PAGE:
larryhammer: a low-fidelity picture of a man, label: "some guy" (maps are sexy)
So there's a writers' meme going around LJ* of taking the opening (or any other) passage of a work in progress (or a published novel) and line-break it into poetry. This was started as a diagnostic tool, because lineation has a way of highlighting the strengths and weaknesses of words and phrases -- weak prose makes for bad verse. I'd take part, but what I'm actively working on is already in verse.

So I'm doing the reverse-meme -- here's the opening passage reset as prose:
Already! -- here, another moon is gone, or will have slivered away from me come dawn, and I've not written as I promised to. I swear this term, which seemed so long, just flew -- classes transmute slow Time to something faster than thought. (Speaking of classes, Spellcraft Master insists we practice rhymes at every chance: even our letters home should chime and dance -- I know, Jem, you won't mind (much) these words' clothes, and for the Elders -- summarize in prose.)

Which, hmm, does highlight that the parenthetical part is indeed much more prosaic than the rest. I should probably do something about that,** even if the narrator says she's too unimaginative to write poetical.


* I caught it from [livejournal.com profile] dancinghorse.

** Not to mention: "chime" "dance" "clothes" bah -- pick one metaphor and stick with it.


---L.
larryhammer: a low-fidelity picture of a man, label: "some guy" (maps are sexy)
So there's a writers' meme going around LJ* of taking the opening (or any other) passage of a work in progress (or a published novel) and line-break it into poetry. This was started as a diagnostic tool, because lineation has a way of highlighting the strengths and weaknesses of words and phrases -- weak prose makes for bad verse. I'd take part, but what I'm actively working on is already in verse.

So I'm doing the reverse-meme -- here's the opening passage reset as prose:
Already! -- here, another moon is gone, or will have slivered away from me come dawn, and I've not written as I promised to. I swear this term, which seemed so long, just flew -- classes transmute slow Time to something faster than thought. (Speaking of classes, Spellcraft Master insists we practice rhymes at every chance: even our letters home should chime and dance -- I know, Jem, you won't mind (much) these words' clothes, and for the Elders -- summarize in prose.)

Which, hmm, does highlight that the parenthetical part is indeed much more prosaic than the rest. I should probably do something about that,** even if the narrator says she's too unimaginative to write poetical.


* I caught it from [livejournal.com profile] dancinghorse.

** Not to mention: "chime" "dance" "clothes" bah -- pick one metaphor and stick with it.


---L.
larryhammer: topless woman lying prone with Sappho painted on her back, label: "Greek poetry is sexy" (greek poetry is sexy)
So the SFPA has started up a new online magazine: Eye to the Telescope edited by [livejournal.com profile] samhenderson and Deborah P Kolodji (whose LJ I ought to know). One of the benefits of an online magazine is that it can include long poems, or at least longer than the usual for magazines. The inaugural issue is up, and it includes my "Myrmidons in Calydon."

This is another Greek myth sex farce -- specifically, a sequel to "The Myrmidons." Or to put it another way, the second chapter of an epic cycle of which three and a third chapters are written. In this installment, the titular Ant-girls "help out" with the hunt for the Calydonian Boar. The plan is to travesty write a secret history version of Greek mythology through to Troy. (Which means finishing the long-stalled "Seven Myrmidons Against Thebes.")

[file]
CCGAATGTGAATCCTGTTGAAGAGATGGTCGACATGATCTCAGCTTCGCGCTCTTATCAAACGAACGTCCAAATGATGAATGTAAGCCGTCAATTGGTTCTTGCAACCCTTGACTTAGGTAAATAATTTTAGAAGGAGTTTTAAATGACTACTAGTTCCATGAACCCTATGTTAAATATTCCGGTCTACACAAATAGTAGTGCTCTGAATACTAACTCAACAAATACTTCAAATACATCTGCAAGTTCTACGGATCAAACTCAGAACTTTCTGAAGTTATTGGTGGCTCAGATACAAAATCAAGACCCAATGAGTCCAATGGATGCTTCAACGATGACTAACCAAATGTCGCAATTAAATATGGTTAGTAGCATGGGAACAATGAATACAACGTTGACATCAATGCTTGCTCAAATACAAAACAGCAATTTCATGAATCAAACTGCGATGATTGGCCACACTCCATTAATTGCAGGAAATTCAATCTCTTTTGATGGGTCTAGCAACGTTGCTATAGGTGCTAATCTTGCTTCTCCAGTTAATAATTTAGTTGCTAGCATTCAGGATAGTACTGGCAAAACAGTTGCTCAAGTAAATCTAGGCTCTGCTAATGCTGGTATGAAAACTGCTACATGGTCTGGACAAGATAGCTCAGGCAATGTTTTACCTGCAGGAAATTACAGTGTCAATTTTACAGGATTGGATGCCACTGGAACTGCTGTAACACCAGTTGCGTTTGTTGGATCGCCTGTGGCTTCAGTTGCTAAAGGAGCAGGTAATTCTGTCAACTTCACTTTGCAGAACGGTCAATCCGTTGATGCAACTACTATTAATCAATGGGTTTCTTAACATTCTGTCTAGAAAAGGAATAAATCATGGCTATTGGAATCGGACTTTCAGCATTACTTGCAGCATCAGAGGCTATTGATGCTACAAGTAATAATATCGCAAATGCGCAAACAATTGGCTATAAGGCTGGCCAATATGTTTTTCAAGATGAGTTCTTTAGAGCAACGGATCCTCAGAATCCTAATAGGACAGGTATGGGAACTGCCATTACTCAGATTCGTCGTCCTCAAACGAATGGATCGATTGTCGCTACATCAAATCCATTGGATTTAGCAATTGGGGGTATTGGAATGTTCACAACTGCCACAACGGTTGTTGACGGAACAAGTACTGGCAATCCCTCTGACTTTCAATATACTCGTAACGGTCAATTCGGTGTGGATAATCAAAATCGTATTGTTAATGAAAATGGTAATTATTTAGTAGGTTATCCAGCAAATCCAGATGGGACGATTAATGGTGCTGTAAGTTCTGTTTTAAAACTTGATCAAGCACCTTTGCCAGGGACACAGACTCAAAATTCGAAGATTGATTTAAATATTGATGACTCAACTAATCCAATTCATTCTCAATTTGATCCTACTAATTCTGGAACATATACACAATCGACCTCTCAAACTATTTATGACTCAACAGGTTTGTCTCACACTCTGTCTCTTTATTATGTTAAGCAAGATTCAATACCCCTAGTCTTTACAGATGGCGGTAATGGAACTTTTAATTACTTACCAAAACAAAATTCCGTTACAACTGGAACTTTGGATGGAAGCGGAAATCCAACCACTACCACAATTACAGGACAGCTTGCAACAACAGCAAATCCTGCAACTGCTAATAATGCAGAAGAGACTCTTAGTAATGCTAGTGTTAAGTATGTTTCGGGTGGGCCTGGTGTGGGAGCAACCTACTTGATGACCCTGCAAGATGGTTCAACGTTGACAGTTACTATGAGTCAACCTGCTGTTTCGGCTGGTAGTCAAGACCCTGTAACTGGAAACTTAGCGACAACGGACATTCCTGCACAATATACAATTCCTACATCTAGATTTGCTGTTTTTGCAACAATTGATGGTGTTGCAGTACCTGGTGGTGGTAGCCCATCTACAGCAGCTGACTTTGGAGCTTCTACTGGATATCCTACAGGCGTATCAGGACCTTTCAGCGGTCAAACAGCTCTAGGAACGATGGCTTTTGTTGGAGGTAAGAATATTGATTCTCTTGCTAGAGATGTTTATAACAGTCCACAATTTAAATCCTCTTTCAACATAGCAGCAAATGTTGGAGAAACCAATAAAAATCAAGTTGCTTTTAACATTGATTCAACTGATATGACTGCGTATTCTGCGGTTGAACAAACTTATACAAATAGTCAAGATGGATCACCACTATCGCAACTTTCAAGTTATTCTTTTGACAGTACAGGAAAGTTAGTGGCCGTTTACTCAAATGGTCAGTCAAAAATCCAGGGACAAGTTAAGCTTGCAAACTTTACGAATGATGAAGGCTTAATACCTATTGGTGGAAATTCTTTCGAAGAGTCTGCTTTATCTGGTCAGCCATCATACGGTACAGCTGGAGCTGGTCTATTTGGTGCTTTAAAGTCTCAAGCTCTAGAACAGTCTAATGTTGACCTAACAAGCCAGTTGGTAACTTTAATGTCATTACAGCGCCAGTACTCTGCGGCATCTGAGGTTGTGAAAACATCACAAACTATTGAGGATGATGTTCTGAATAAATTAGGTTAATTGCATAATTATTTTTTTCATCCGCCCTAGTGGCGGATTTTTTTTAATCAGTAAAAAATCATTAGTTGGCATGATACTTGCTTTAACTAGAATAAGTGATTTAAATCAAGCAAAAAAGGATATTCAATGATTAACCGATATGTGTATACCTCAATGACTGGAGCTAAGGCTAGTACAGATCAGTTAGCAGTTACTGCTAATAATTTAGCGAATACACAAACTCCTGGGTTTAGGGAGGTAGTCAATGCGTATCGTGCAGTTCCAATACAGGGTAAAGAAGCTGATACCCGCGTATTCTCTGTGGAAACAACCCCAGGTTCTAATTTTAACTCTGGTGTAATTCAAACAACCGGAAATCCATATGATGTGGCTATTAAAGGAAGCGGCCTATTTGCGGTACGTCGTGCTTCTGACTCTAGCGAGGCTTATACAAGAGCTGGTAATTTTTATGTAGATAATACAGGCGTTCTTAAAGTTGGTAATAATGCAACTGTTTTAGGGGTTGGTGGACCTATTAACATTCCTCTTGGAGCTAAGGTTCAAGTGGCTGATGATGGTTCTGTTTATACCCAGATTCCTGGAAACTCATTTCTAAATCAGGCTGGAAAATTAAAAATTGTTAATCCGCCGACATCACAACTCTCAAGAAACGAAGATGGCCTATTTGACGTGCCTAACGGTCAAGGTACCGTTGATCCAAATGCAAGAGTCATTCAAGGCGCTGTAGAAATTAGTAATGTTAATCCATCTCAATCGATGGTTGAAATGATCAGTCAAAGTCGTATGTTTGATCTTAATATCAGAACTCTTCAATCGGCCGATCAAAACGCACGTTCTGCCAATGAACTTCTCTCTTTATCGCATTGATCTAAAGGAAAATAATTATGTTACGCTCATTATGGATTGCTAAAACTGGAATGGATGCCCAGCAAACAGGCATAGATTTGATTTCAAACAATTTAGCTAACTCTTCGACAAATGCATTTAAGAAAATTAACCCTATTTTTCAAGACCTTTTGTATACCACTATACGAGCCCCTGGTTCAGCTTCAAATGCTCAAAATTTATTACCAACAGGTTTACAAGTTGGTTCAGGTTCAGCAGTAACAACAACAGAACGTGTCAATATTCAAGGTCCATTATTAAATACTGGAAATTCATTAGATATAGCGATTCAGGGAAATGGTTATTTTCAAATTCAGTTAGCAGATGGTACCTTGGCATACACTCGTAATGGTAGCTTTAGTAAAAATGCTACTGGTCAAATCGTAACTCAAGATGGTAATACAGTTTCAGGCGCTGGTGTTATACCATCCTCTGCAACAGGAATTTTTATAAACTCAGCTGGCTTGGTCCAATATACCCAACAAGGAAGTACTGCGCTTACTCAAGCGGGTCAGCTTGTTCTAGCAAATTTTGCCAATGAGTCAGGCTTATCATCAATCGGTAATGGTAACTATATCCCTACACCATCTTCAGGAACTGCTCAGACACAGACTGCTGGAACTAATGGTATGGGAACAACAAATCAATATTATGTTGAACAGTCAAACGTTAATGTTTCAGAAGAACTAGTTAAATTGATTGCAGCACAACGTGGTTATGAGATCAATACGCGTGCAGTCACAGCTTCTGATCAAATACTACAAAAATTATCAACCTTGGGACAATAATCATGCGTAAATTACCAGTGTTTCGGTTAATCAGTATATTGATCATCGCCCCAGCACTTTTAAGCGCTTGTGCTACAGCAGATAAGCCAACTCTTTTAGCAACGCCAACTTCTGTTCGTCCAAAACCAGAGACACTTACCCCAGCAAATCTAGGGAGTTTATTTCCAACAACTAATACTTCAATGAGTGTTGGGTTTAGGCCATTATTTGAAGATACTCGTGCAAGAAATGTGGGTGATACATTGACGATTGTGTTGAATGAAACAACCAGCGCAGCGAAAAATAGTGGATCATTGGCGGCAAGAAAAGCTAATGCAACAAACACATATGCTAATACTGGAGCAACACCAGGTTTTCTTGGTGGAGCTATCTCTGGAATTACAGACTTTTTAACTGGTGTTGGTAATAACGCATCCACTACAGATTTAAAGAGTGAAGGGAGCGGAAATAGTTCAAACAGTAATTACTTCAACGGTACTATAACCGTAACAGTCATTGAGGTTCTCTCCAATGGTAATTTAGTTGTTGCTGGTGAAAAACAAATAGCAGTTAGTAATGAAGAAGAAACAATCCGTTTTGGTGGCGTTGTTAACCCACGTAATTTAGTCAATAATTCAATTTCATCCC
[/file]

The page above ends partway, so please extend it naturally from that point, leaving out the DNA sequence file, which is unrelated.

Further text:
Anyway, the first issue is up and ready for readin' in your copious spare time. Go, have fun digesting, because in addition to my bit there's some good stuff there. No direct link to the Myrmies, sorry -- you'll have to scroll down past a lot of good verse along the way. And when you're done, continue on to tastiness by [livejournal.com profile] stillnotbored.

---L.
larryhammer: topless woman lying prone with Sappho painted on her back, label: "Greek poetry is sexy" (greek poetry is sexy)
So the SFPA has started up a new online magazine: Eye to the Telescope edited by [livejournal.com profile] samhenderson and Deborah P Kolodji (whose LJ I ought to know). One of the benefits of an online magazine is that it can include long poems, or at least longer than the usual for magazines. The inaugural issue is up, and it includes my "Myrmidons in Calydon."

This is another Greek myth sex farce -- specifically, a sequel to "The Myrmidons." Or to put it another way, the second chapter of an epic cycle of which three and a third chapters are written. In this installment, the titular Ant-girls "help out" with the hunt for the Calydonian Boar. The plan is to travesty write a secret history version of Greek mythology through to Troy. (Which means finishing the long-stalled "Seven Myrmidons Against Thebes.")

Anyway, the first issue is up and ready for readin' in your copious spare time. Go, have fun digesting, because in addition to my bit there's some good stuff there. No direct link to the Myrmies, sorry -- you'll have to scroll down past a lot of good verse along the way. And when you're done, continue on to tastiness by [livejournal.com profile] stillnotbored.

---L.
larryhammer: a woman wearing a chain mail hoodie, label: "chain mail is sexy" (chain mail is sexy)
Found in a file, a fragment from The Faerie Ringe by J.R.R. Spenser:
A Gentle Hobbitt walked on a waste,
   Ycladd in ragged cloathes and elfen cloke,
   Wherein with rents of hard weare were defas'd,
   The cruell markes of many a steppe foresoke;
   Yet journey till that time he never toke:
   His angry guide did chide his captaiv rope
   As much disdayning to be pull'd and choke:
   Full weary halflinge he, and try'd to cope
As one for mighty giusts, tho he was without hope.

But on his hand a golden Ringe he bore,
   The foule remenmant of its evil Lord,